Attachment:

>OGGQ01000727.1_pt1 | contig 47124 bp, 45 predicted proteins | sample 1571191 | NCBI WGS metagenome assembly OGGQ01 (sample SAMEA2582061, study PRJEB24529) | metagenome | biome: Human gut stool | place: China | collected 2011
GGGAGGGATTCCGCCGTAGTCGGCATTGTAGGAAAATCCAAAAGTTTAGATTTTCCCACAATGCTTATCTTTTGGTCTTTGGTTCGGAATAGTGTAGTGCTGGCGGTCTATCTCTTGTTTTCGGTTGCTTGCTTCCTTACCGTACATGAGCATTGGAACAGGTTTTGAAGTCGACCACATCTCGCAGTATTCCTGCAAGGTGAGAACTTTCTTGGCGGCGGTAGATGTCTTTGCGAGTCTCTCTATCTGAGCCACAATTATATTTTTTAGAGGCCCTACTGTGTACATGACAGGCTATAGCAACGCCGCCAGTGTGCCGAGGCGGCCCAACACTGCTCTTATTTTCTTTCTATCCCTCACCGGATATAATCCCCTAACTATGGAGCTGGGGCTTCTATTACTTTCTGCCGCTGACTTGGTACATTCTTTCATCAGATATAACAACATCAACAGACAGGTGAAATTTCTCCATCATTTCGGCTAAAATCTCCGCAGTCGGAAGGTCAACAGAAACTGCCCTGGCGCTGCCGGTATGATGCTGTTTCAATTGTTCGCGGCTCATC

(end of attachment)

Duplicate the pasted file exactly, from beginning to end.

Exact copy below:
>OGGQ01000727.1_pt1 | contig 47124 bp, 45 predicted proteins | sample 1571191 | NCBI WGS metagenome assembly OGGQ01 (sample SAMEA2582061, study PRJEB24529) | metagenome | biome: Human gut stool | place: China | collected 2011
GGGAGGGATTCCGCCGTAGTCGGCATTGTAGGAAAATCCAAAAGTTTAGATTTTCCCACAATGCTTATCTTTTGGTCTTTGGTTCGGAATAGTGTAGTGCTGGCGGTCTATCTCTTGTTTTCGGTTGCTTGCTTCCTTACCGTACATGAGCATTGGAACAGGTTTTGAAGTCGACCACATCTCGCAGTATTCCTGCAAGGTGAGAACTTTCTTGGCGGCGGTAGATGTCTTTGCGAGTCTCTCTATCTGAGCCACAATTATATTTTTTAGAGGCCCTACTGTGTACATGACAGGCTATAGCAACGCCGCCAGTGTGCCGAGGCGGCCCAACACTGCTCTTATTTTCTTTCTATCCCTCACCGGATATAATCCCCTAACTATGGAGCTGGGGCTTCTATTACTTTCTGCCGCTGACTTGGTACATTCTTTCATCAGATATAACAACATCAACAGACAGGTGAAATTTCTCCATCATTTCGGCTAAAATCTCCGCAGTCGGAAGGTCAACAGAAACTGCCCTGGCGCTGCCGGTATGATGCTGTTTCAATTGTTCGCGGCTCATC